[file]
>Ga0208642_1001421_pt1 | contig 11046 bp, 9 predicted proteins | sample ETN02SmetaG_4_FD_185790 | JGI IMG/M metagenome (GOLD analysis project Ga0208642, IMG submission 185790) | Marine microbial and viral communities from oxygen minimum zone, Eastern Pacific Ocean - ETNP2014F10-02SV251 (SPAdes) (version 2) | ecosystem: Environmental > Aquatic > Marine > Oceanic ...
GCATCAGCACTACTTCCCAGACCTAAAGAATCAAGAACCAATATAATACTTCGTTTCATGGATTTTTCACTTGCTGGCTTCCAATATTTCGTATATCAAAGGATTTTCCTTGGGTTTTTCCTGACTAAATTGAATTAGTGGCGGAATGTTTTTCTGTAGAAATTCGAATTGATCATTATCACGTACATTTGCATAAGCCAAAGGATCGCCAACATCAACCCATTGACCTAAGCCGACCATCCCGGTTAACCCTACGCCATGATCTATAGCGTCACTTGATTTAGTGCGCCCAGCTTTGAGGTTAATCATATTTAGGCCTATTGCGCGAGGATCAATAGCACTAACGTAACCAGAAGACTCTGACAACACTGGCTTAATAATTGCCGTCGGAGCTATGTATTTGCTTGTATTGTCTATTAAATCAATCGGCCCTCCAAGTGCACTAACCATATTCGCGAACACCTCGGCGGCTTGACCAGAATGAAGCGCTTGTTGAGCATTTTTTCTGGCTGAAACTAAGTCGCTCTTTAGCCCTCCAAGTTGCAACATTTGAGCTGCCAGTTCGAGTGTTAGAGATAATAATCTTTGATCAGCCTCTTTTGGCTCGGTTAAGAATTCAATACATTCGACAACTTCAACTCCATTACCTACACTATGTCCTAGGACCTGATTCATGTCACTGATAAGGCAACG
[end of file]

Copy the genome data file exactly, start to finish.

>Ga0208642_1001421_pt1 | contig 11046 bp, 9 predicted proteins | sample ETN02SmetaG_4_FD_185790 | JGI IMG/M metagenome (GOLD analysis project Ga0208642, IMG submission 185790) | Marine microbial and viral communities from oxygen minimum zone, Eastern Pacific Ocean - ETNP2014F10-02SV251 (SPAdes) (version 2) | ecosystem: Environmental > Aquatic > Marine > Oceanic ...
GCATCAGCACTACTTCCCAGACCTAAAGAATCAAGAACCAATATAATACTTCGTTTCATGGATTTTTCACTTGCTGGCTTCCAATATTTCGTATATCAAAGGATTTTCCTTGGGTTTTTCCTGACTAAATTGAATTAGTGGCGGAATGTTTTTCTGTAGAAATTCGAATTGATCATTATCACGTACATTTGCATAAGCCAAAGGATCGCCAACATCAACCCATTGACCTAAGCCGACCATCCCGGTTAACCCTACGCCATGATCTATAGCGTCACTTGATTTAGTGCGCCCAGCTTTGAGGTTAATCATATTTAGGCCTATTGCGCGAGGATCAATAGCACTAACGTAACCAGAAGACTCTGACAACACTGGCTTAATAATTGCCGTCGGAGCTATGTATTTGCTTGTATTGTCTATTAAATCAATCGGCCCTCCAAGTGCACTAACCATATTCGCGAACACCTCGGCGGCTTGACCAGAATGAAGCGCTTGTTGAGCATTTTTTCTGGCTGAAACTAAGTCGCTCTTTAGCCCTCCAAGTTGCAACATTTGAGCTGCCAGTTCGAGTGTTAGAGATAATAATCTTTGATCAGCCTCTTTTGGCTCGGTTAAGAATTCAATACATTCGACAACTTCAACTCCATTACCTACACTATGTCCTAGGACCTGATTCATGTCACTGATAAGGCAACG